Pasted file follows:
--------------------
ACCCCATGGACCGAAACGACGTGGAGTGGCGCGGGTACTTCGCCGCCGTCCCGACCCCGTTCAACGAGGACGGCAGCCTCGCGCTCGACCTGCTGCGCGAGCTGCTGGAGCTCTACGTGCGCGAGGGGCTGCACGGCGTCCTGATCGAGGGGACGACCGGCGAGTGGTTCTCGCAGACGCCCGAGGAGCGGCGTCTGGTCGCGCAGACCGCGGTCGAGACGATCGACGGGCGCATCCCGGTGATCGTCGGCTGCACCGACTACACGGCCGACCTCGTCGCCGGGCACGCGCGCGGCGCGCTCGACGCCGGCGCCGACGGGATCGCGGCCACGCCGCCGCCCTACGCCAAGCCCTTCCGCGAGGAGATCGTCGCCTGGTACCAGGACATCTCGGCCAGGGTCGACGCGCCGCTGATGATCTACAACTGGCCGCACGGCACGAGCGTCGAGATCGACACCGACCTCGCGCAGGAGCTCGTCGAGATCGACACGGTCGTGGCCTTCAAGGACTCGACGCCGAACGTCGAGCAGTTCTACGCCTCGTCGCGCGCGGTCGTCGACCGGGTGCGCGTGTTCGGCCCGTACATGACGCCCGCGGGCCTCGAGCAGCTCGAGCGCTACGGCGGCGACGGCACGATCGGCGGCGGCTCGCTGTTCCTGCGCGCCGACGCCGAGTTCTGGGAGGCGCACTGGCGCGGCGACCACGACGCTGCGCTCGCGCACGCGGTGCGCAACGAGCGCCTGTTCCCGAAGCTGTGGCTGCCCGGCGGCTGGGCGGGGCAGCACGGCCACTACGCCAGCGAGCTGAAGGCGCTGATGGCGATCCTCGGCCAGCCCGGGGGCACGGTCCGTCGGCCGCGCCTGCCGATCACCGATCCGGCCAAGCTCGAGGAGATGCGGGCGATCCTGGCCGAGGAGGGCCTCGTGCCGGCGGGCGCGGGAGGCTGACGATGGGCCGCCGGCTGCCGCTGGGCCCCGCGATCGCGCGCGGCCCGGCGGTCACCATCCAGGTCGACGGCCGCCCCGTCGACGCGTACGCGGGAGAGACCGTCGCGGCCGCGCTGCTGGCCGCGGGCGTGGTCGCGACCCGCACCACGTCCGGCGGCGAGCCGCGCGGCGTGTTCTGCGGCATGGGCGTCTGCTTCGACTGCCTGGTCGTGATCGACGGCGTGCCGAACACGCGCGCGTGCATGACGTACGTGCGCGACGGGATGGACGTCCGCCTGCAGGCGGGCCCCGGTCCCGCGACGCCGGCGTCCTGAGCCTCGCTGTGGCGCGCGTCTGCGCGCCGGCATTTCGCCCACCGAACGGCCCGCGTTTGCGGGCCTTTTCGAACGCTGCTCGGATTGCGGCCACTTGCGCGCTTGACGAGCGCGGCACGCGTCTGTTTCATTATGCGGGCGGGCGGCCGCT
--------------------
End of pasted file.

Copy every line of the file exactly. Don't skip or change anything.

ACCCCATGGACCGAAACGACGTGGAGTGGCGCGGGTACTTCGCCGCCGTCCCGACCCCGTTCAACGAGGACGGCAGCCTCGCGCTCGACCTGCTGCGCGAGCTGCTGGAGCTCTACGTGCGCGAGGGGCTGCACGGCGTCCTGATCGAGGGGACGACCGGCGAGTGGTTCTCGCAGACGCCCGAGGAGCGGCGTCTGGTCGCGCAGACCGCGGTCGAGACGATCGACGGGCGCATCCCGGTGATCGTCGGCTGCACCGACTACACGGCCGACCTCGTCGCCGGGCACGCGCGCGGCGCGCTCGACGCCGGCGCCGACGGGATCGCGGCCACGCCGCCGCCCTACGCCAAGCCCTTCCGCGAGGAGATCGTCGCCTGGTACCAGGACATCTCGGCCAGGGTCGACGCGCCGCTGATGATCTACAACTGGCCGCACGGCACGAGCGTCGAGATCGACACCGACCTCGCGCAGGAGCTCGTCGAGATCGACACGGTCGTGGCCTTCAAGGACTCGACGCCGAACGTCGAGCAGTTCTACGCCTCGTCGCGCGCGGTCGTCGACCGGGTGCGCGTGTTCGGCCCGTACATGACGCCCGCGGGCCTCGAGCAGCTCGAGCGCTACGGCGGCGACGGCACGATCGGCGGCGGCTCGCTGTTCCTGCGCGCCGACGCCGAGTTCTGGGAGGCGCACTGGCGCGGCGACCACGACGCTGCGCTCGCGCACGCGGTGCGCAACGAGCGCCTGTTCCCGAAGCTGTGGCTGCCCGGCGGCTGGGCGGGGCAGCACGGCCACTACGCCAGCGAGCTGAAGGCGCTGATGGCGATCCTCGGCCAGCCCGGGGGCACGGTCCGTCGGCCGCGCCTGCCGATCACCGATCCGGCCAAGCTCGAGGAGATGCGGGCGATCCTGGCCGAGGAGGGCCTCGTGCCGGCGGGCGCGGGAGGCTGACGATGGGCCGCCGGCTGCCGCTGGGCCCCGCGATCGCGCGCGGCCCGGCGGTCACCATCCAGGTCGACGGCCGCCCCGTCGACGCGTACGCGGGAGAGACCGTCGCGGCCGCGCTGCTGGCCGCGGGCGTGGTCGCGACCCGCACCACGTCCGGCGGCGAGCCGCGCGGCGTGTTCTGCGGCATGGGCGTCTGCTTCGACTGCCTGGTCGTGATCGACGGCGTGCCGAACACGCGCGCGTGCATGACGTACGTGCGCGACGGGATGGACGTCCGCCTGCAGGCGGGCCCCGGTCCCGCGACGCCGGCGTCCTGAGCCTCGCTGTGGCGCGCGTCTGCGCGCCGGCATTTCGCCCACCGAACGGCCCGCGTTTGCGGGCCTTTTCGAACGCTGCTCGGATTGCGGCCACTTGCGCGCTTGACGAGCGCGGCACGCGTCTGTTTCATTATGCGGGCGGGCGGCCGCT